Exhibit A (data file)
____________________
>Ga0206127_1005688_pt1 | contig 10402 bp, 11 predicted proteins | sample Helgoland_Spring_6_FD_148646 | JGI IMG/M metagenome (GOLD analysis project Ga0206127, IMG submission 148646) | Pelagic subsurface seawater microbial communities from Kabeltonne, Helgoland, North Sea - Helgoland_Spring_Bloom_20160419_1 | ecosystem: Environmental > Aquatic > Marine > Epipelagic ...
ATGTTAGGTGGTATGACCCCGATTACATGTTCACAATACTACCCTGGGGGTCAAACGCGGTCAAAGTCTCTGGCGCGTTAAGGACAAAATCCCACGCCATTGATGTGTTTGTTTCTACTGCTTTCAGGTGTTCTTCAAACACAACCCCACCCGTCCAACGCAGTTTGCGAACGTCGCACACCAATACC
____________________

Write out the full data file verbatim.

>Ga0206127_1005688_pt1 | contig 10402 bp, 11 predicted proteins | sample Helgoland_Spring_6_FD_148646 | JGI IMG/M metagenome (GOLD analysis project Ga0206127, IMG submission 148646) | Pelagic subsurface seawater microbial communities from Kabeltonne, Helgoland, North Sea - Helgoland_Spring_Bloom_20160419_1 | ecosystem: Environmental > Aquatic > Marine > Epipelagic ...
ATGTTAGGTGGTATGACCCCGATTACATGTTCACAATACTACCCTGGGGGTCAAACGCGGTCAAAGTCTCTGGCGCGTTAAGGACAAAATCCCACGCCATTGATGTGTTTGTTTCTACTGCTTTCAGGTGTTCTTCAAACACAACCCCACCCGTCCAACGCAGTTTGCGAACGTCGCACACCAATACC